Is Centre relaxing its iron-fist policy on Kashmir?

riyaz policy

Is centre changing tack on Kashmir? It looks like it is, but not quite. On March 30, in an unusual decision, the state government decided to let the top separatist trio — Syed Ali Geelani, Mirwaiz Umer Farooq and Yasin Malik – carry out their political activities but with a rider: they should not create a law and order problem nor make anti-national speeches.

A day later they were even allowed to attend and address the March 30 congregations. But a few days later, the state government again placed them under house arrest when twenty people died in three encounters in South Kashmir — thirteen of them militants, four civilians and three security personnel.

The government decision to cut separatists some slack still stands. They could still be allowed to hold their activities as long as the government doesn’t apprehend a law and order issue. And, therein lies the potential shift in the stance towards Kashmir. And if this is so, it is happening for the first time in the last four years. The NDA government has so far practised an iron-fisted policy towards the state. Soon after he was sworn in 2014, Prime Minister Narendra Modi embarked upon a no-compromise hardline approach to control the ongoing runaway upsurge in Kashmir.

But four years on, there is little that has changed in Kashmir. Militancy, which was sought to be curbed, has grown from strength to strength, despite an increasing number of the killings of the militants.

So, has the centre finally woken up to the deteriorating situation in the state and started trying some outreach, beginning with the top separatist leadership? It does appear so. And, no less than the centre’s new Kashmir interlocutor Dineshwar Sharma has indicated such a change.

“There are more decisions in offing,” Dineshwar Sharma has told the media. “You will see a change, a big change.”

However, New Delhi has so far stayed short of offering talks to the Hurriyat. Even Sharma has left it to the wisdom of the separatist leaders “to take a call” on engaging New Delhi. This has meant that the centre expects the initiative for the dialogue to be taken by the Hurriyat itself, chances of which are remote. As a result, there is little hope of an engagement between the two in the near future.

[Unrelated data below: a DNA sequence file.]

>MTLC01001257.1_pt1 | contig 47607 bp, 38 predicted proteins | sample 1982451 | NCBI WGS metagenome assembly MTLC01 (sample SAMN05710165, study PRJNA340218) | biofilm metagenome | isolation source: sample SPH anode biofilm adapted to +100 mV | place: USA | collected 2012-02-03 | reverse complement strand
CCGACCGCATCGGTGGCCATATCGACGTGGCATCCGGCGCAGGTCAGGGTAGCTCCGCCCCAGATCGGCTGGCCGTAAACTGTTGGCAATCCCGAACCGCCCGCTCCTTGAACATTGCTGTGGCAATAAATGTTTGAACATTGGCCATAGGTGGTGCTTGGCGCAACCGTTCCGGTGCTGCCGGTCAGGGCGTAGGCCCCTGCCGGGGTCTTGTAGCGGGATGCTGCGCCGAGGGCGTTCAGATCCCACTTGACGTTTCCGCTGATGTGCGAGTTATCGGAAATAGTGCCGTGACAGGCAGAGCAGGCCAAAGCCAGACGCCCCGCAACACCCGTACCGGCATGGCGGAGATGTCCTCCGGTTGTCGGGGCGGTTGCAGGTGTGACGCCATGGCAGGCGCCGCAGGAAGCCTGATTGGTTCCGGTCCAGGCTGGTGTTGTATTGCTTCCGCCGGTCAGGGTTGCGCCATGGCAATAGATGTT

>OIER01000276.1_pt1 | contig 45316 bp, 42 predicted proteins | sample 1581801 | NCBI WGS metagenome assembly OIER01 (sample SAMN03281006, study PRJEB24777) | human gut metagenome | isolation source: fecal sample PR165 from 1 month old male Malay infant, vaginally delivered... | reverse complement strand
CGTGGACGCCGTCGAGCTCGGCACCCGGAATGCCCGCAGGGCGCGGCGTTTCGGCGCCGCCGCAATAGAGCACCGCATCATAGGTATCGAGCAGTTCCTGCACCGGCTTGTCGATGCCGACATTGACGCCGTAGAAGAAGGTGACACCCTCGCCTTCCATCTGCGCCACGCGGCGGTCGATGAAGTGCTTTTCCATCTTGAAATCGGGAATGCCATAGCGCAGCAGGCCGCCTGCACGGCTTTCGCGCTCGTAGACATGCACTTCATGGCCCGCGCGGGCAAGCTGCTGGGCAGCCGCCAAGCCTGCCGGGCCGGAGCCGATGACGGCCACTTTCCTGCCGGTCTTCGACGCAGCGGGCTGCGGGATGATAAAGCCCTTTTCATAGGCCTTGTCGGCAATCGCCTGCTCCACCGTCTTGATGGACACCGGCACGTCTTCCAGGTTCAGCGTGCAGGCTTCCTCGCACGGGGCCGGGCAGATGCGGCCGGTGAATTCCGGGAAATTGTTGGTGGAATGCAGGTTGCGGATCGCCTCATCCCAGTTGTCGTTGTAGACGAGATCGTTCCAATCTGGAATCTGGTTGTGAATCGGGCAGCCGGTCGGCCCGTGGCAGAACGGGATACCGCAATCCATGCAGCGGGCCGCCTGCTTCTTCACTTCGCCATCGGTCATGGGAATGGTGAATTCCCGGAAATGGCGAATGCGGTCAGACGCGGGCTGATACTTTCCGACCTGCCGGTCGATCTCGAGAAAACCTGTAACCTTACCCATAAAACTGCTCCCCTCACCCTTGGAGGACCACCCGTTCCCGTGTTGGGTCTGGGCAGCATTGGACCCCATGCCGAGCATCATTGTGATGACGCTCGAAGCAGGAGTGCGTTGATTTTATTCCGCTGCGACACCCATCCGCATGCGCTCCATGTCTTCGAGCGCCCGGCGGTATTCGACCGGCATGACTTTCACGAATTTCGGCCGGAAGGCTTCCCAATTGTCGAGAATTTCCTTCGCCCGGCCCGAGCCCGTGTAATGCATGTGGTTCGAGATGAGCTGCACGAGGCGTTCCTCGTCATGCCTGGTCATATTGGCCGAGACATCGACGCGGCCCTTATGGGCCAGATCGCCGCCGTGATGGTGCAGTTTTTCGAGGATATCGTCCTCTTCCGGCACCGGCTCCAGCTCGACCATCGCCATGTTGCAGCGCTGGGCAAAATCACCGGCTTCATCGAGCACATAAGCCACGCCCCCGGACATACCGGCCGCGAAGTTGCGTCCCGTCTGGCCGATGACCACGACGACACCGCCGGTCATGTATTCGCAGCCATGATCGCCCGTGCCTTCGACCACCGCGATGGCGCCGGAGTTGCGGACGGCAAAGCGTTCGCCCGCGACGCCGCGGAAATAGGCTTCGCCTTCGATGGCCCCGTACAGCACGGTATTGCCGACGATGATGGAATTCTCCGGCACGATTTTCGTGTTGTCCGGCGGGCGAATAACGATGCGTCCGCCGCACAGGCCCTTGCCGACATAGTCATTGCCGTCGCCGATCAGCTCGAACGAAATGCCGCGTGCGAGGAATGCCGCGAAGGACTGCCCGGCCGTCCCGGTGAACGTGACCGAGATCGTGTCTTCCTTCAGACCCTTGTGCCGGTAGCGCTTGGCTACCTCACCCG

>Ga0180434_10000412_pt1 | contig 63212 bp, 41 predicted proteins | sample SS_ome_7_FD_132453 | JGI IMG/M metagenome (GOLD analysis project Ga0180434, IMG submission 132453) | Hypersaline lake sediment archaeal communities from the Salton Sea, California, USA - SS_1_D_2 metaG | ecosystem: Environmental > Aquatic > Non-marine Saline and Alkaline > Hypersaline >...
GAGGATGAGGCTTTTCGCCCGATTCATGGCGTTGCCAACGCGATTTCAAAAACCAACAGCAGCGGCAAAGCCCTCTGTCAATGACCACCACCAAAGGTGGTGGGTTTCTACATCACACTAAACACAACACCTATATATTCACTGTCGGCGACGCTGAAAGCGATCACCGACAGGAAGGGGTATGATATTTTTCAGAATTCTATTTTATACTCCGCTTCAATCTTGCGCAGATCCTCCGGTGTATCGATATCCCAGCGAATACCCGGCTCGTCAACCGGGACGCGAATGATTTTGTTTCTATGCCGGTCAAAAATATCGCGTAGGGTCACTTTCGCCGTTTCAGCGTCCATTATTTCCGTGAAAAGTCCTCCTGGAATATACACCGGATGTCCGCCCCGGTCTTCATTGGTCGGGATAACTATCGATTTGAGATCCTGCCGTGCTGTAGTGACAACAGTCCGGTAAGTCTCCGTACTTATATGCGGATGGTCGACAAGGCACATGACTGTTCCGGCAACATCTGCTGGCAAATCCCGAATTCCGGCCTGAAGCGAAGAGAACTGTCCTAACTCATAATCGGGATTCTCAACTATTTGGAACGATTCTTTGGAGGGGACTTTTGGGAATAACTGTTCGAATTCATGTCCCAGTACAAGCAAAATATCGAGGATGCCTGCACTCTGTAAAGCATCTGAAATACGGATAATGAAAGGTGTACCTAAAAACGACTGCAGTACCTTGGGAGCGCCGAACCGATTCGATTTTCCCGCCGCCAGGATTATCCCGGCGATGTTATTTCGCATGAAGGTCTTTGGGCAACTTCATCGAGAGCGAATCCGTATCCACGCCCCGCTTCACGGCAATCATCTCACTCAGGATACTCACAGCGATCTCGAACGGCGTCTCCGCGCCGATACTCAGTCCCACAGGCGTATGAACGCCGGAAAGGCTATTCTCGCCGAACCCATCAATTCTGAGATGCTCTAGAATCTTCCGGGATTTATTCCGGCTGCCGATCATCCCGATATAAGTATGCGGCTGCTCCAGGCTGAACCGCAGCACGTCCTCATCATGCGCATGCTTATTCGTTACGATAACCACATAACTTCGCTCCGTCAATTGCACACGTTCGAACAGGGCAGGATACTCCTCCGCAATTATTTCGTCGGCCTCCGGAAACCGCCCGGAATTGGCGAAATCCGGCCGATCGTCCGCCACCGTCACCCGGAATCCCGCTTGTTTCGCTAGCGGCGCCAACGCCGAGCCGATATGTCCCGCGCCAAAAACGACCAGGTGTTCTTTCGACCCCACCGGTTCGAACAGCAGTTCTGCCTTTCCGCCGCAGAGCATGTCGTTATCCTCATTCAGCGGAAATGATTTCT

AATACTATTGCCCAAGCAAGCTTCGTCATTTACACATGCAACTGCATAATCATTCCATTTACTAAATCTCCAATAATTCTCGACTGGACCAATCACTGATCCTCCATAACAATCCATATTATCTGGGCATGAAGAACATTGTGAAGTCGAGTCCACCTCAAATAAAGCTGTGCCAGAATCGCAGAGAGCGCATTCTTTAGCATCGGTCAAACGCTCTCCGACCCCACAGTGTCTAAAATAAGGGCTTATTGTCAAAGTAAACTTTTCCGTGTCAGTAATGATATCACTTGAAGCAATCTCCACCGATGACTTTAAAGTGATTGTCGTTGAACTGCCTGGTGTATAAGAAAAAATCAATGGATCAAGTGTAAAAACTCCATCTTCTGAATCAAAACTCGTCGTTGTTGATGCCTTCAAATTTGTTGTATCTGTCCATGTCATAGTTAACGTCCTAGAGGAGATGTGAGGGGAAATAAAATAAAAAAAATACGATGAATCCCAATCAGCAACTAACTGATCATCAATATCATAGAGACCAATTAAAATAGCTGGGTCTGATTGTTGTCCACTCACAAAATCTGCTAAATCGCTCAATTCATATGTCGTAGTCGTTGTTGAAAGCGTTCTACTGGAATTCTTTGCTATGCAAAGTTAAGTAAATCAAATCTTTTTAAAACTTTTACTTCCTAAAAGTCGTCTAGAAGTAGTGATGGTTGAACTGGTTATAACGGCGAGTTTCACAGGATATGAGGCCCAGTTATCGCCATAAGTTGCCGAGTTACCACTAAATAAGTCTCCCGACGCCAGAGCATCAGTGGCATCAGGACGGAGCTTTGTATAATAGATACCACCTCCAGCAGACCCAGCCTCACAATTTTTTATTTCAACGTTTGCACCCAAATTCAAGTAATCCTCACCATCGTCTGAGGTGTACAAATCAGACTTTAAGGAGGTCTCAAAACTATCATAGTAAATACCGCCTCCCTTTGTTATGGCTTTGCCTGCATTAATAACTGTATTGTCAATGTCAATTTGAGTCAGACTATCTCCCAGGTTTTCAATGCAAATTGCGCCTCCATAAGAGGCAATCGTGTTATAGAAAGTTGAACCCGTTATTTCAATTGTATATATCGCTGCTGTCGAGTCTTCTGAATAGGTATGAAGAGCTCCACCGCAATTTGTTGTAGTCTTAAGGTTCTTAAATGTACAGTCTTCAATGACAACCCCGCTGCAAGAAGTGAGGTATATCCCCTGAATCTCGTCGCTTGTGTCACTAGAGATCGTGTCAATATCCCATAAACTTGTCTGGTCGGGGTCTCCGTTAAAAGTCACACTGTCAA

But, this hardly detracts from the significance of giving Hurriyat leaders some space to ply their politics. More so, when even the BJP has batted for such a space terming the government decisions to free separatists as part of the Confidence Building Measure (CBM).

“India is a democratic country and the separatists have a right to carry out their activities democratically,” said Ashok Kaul, the BJP’s J&K spokesperson. “But the separatists will have to carry out their activities peacefully. This has been conveyed to them.”

But such a shift when the NDA government is entering in its last year in the power means too little, too late – albeit forced possibly by the realisation that its hard-nosed policy so far has only made things further difficult in the state. In recent past, there has been mounting opinion in the state that the centre should relax its tough policy towards the state.

“Such an approach ensures that the turmoil in Kashmir will linger on,” stated a recent editorial of a local English daily. “One would expect the central government to understand the gravity of the situation and take incremental steps to address the larger political issue that is primarily responsible for the turmoil in the state.”

But, the fact that the time for such a policy shift may have already run out is also not lost on the Kashmir observers.

“This apparent policy shift makes little sense now. There is little time left for the new policy to make an impact,” says the analyst and commentator Gowher Geelani. “But if the centre is sincere and serious about a political outreach and willing to resolve issues, there is no reason it shouldn’t make a redeeming difference.”